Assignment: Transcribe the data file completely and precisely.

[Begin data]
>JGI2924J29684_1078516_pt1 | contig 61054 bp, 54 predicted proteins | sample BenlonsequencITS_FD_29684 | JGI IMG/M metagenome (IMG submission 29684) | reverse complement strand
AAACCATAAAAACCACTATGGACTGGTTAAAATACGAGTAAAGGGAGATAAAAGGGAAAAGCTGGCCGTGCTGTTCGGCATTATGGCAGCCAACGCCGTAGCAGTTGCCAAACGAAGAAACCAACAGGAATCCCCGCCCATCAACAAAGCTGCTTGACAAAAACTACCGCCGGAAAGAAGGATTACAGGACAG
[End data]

>JGI2924J29684_1078516_pt1 | contig 61054 bp, 54 predicted proteins | sample BenlonsequencITS_FD_29684 | JGI IMG/M metagenome (IMG submission 29684) | reverse complement strand
AAACCATAAAAACCACTATGGACTGGTTAAAATACGAGTAAAGGGAGATAAAAGGGAAAAGCTGGCCGTGCTGTTCGGCATTATGGCAGCCAACGCCGTAGCAGTTGCCAAACGAAGAAACCAACAGGAATCCCCGCCCATCAACAAAGCTGCTTGACAAAAACTACCGCCGGAAAGAAGGATTACAGGACAG